Compliments to the Chef

Connie Jacobs-Warden of Chow!Bella never found it so hot that she had to leave the kitchen

by Julia Lynam

Photos: Jeff Clarke

CChow!Bella exterior how!Bella, a small and elegant restaurant in St. Albans, recently celebrated its second birthday.

'The name reflects the food,' explains proprietor Connie Jacobs-Warden. 'It's not the Italian 'ciao,' because we're not strictly an Italian restaurant, more of a Mediterranean restaurant with an American accent.'

Warden's early life was spent in more exotic climes. Born in California, she and her eight siblings spent three years in Guam before her father retired from the Air Force and brought the family to live in Jericho. 'Just think about my poor mother having to outfit nine kids for Vermont after we'd spent all that time going barefoot in Guam!' she laughs. 'Our feet were splayed and it was hard to find big enough boots!'

Early plans for a career in the food industry were scotched by her parents: 'I wanted to go to the Culinary Institute of America in Hyde Park, N.Y., which was the premier East Coast cooking school, but my parents were horrified — it wasn't considered a very genteel occupation for a woman.'

Enrolled instead at Emerson College in Boston to study mass communications, she became discouraged. 'I didn't graduate,' she says. 'It soon became apparent to me that the media industry was very competitive. This was the early '70s and there were no women in radio and T.V. except Barbara Walters; I just didn't have the guts to stick at it.'

She returned to Vermont and, after a stint at Carbur's restaurant in Burlington — 'It seems like everybody worked there at some time!' — Warden ventured into the world of professional decorating with a 12-week course at the U.S. School of Professional Paperhanging in Rutland, and set out for a spell as a sub-contractor doing commercial wallpapering in Vermont and Boston.

'I lived in Beacon Hill, Boston,' she recalls. 'I couldn't afford to keep a car and park it there, so, as a lot of my jobs were nearby, I used taxis to go to work. I'd call one of the really big yellow cabs and fill it up with my tools and wallpaper.'

It was during this period that Warden's real talent, and innate sense for food, began to emerge. She proved her mettle in a part-time job as a prep cook at classy Piaf's Bistro in Boston's Wilbur Theater. 'It was totally trial by fire,' she says. 'I don't know to this day why Richard Pilla hired me!'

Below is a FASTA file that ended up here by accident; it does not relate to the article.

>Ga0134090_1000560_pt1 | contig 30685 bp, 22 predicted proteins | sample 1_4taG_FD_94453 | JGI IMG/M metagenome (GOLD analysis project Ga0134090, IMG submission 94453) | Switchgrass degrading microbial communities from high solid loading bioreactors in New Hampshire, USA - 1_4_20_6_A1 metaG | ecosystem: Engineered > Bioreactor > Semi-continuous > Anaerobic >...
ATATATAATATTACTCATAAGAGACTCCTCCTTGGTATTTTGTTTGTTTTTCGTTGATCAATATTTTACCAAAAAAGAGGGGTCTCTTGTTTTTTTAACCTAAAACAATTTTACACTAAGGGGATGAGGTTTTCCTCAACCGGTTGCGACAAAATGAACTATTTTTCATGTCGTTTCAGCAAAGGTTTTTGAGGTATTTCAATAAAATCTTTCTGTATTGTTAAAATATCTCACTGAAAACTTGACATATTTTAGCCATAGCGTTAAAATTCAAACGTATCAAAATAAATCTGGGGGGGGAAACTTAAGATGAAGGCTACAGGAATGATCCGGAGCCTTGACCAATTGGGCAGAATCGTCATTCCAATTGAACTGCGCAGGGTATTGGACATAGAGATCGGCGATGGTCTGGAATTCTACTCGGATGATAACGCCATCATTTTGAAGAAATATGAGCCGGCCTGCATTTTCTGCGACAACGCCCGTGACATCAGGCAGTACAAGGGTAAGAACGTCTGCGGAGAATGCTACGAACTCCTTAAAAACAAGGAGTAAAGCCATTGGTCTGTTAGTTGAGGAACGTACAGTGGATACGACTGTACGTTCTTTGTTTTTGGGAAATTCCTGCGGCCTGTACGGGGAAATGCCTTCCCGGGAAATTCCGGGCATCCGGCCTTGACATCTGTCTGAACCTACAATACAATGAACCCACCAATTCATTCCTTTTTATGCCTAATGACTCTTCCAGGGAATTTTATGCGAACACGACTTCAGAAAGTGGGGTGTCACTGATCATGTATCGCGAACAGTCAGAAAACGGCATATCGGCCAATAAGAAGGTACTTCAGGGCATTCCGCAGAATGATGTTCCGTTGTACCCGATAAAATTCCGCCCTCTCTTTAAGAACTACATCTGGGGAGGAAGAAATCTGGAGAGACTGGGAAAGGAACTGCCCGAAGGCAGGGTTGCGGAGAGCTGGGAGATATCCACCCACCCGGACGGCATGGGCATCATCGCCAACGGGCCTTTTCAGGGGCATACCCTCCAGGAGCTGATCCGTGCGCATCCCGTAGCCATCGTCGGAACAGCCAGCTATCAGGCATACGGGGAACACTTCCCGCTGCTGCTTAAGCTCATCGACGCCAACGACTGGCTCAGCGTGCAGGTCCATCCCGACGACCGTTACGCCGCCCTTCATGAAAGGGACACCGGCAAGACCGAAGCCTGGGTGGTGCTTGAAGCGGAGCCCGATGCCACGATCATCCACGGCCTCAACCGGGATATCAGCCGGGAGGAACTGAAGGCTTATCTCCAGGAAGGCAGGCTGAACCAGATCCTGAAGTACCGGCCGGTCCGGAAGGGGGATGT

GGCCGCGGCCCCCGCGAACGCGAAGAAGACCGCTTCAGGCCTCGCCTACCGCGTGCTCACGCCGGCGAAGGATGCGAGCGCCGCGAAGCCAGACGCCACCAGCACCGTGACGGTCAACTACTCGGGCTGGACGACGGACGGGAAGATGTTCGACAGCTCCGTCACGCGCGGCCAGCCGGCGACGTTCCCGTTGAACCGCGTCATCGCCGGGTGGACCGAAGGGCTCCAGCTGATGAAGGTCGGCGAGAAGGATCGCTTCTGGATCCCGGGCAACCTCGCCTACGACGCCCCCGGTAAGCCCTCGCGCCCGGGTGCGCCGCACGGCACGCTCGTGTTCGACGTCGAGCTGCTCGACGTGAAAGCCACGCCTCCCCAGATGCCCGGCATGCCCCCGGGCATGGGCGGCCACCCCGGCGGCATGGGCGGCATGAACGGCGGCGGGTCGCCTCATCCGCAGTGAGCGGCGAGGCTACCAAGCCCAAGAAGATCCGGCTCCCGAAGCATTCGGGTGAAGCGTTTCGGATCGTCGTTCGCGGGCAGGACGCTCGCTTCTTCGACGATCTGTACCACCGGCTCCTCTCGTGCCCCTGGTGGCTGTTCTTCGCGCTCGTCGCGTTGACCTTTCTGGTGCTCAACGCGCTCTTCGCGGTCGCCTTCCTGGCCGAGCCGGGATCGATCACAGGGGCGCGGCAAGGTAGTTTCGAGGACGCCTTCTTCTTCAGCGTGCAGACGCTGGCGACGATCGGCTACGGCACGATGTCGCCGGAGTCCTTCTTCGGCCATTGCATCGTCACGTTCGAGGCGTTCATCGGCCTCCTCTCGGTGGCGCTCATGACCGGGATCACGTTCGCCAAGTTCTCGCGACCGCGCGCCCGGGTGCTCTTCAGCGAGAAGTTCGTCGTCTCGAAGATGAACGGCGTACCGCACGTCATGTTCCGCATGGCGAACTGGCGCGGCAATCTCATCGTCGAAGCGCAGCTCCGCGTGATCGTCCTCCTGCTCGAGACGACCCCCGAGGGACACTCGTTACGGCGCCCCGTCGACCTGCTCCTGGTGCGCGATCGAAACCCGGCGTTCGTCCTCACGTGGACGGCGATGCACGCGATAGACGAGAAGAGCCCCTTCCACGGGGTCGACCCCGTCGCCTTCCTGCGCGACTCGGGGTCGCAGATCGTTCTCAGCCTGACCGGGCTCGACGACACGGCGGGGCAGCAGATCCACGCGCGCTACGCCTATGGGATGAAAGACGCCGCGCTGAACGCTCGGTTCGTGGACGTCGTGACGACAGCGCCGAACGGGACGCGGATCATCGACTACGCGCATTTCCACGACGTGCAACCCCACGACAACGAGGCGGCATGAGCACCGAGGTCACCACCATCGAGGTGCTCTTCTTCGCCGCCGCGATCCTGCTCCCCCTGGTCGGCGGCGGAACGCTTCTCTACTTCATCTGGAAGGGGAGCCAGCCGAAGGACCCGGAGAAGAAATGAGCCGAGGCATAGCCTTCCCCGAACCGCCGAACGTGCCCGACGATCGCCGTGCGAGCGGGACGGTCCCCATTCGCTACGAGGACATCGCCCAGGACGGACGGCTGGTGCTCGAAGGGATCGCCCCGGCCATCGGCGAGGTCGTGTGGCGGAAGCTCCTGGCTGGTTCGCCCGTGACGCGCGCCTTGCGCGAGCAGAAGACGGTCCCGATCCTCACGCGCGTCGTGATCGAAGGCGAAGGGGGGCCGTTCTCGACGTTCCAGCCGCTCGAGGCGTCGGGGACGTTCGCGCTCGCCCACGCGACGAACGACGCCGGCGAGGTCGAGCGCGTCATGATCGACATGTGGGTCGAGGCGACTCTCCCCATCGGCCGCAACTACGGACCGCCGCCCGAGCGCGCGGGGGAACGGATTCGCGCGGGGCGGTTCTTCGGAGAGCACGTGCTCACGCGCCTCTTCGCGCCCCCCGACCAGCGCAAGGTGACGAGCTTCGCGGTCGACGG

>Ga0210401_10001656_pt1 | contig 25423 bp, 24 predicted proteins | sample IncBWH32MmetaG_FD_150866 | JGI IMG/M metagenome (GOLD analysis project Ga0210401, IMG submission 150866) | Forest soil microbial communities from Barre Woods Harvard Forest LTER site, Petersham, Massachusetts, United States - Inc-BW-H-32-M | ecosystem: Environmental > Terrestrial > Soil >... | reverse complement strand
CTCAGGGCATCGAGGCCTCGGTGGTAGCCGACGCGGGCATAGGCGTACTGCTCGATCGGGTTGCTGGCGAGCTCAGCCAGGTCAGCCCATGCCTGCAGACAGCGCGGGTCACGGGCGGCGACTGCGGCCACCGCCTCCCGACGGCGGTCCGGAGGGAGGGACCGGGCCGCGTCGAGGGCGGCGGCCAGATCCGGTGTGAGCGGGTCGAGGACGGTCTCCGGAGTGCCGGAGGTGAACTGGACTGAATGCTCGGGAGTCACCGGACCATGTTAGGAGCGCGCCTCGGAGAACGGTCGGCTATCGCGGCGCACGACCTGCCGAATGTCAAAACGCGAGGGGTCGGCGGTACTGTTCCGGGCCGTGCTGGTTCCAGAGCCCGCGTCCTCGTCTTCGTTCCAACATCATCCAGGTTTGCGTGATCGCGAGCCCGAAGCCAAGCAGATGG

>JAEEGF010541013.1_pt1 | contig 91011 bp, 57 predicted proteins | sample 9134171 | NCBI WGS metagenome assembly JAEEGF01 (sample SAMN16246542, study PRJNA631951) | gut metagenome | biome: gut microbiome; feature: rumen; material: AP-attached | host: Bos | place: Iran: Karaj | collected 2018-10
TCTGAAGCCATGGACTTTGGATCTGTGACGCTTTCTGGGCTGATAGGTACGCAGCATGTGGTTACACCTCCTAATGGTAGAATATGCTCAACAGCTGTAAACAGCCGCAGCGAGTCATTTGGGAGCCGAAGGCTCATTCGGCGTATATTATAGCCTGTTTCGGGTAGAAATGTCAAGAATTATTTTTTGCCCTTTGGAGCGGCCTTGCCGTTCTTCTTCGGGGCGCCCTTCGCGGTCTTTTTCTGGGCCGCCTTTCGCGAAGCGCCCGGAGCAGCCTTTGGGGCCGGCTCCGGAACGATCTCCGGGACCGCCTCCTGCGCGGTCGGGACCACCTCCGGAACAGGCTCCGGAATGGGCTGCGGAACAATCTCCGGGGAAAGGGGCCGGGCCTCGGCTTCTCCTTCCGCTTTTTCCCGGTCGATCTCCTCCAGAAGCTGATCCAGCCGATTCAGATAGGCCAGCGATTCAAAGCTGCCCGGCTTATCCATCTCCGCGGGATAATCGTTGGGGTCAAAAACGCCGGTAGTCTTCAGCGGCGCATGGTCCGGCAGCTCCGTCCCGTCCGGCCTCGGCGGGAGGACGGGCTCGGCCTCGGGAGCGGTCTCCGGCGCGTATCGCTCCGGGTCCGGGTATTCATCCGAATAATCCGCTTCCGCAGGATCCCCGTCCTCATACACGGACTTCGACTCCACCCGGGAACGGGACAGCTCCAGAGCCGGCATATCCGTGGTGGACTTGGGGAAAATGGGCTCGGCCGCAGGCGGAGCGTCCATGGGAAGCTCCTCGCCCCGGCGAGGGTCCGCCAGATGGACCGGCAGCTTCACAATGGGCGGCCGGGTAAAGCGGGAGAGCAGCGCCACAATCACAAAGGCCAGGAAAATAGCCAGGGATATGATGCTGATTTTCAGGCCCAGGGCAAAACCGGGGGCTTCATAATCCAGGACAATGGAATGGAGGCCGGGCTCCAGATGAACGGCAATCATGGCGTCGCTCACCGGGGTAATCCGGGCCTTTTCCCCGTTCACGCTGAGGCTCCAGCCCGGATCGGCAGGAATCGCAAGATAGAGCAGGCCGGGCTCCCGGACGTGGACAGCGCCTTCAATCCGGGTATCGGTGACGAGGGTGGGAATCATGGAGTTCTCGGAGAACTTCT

She was, after all, from a world that appreciated fine food. Despite their horror at the idea of their daughter training to be a chef, the Jacobs family had many connections with the business. Her aunt and uncle had run the McCann food show on a New York radio station. 'They were totally food- oriented,' Warden says. 'They partied a lot and were friendly with James Beard, Craig Claiborne and Julia Child.

Connie Jacobs-Warden

Connie Jacobs-Warden built her reputation as a chef in Burlington, Boston, and Florida before opening Chow!Bella two years ago. She describes the St. Albans eatery as 'a Mediterranean restaurant with an American accent.'

'And my grandmother,' she continues, 'back in the 1930s and '40s, was a trouble shooter for Schrafts in New York City. They ran a chain of lovely little luncheon restaurants that made, among other things, their own chocolates. My grandmother's job was to make sure the recipes were being stuck to and the corporate line toed. She could always tell if they were deviating from the company's recipes in any way!'

At Piaf's, Warden quickly moved onto 'the line' as a chef. Cooking soon displaced wallpapering to become her full-time occupation. Her ambition to attend the Culinary Institute of America was realized as, during the theater break every August when the restaurant, too, closed down, the owner sent her to CIA to take cooking classes.

'During this time I studied frantically,' Warden recalls. 'A colleague at Piaf's had graduated from the cookery school run by Madeline Cayman who now lives in Williston. She lent me Madeline's books and I read them cover to cover, upside down and inside out. That was a large part of my technical training.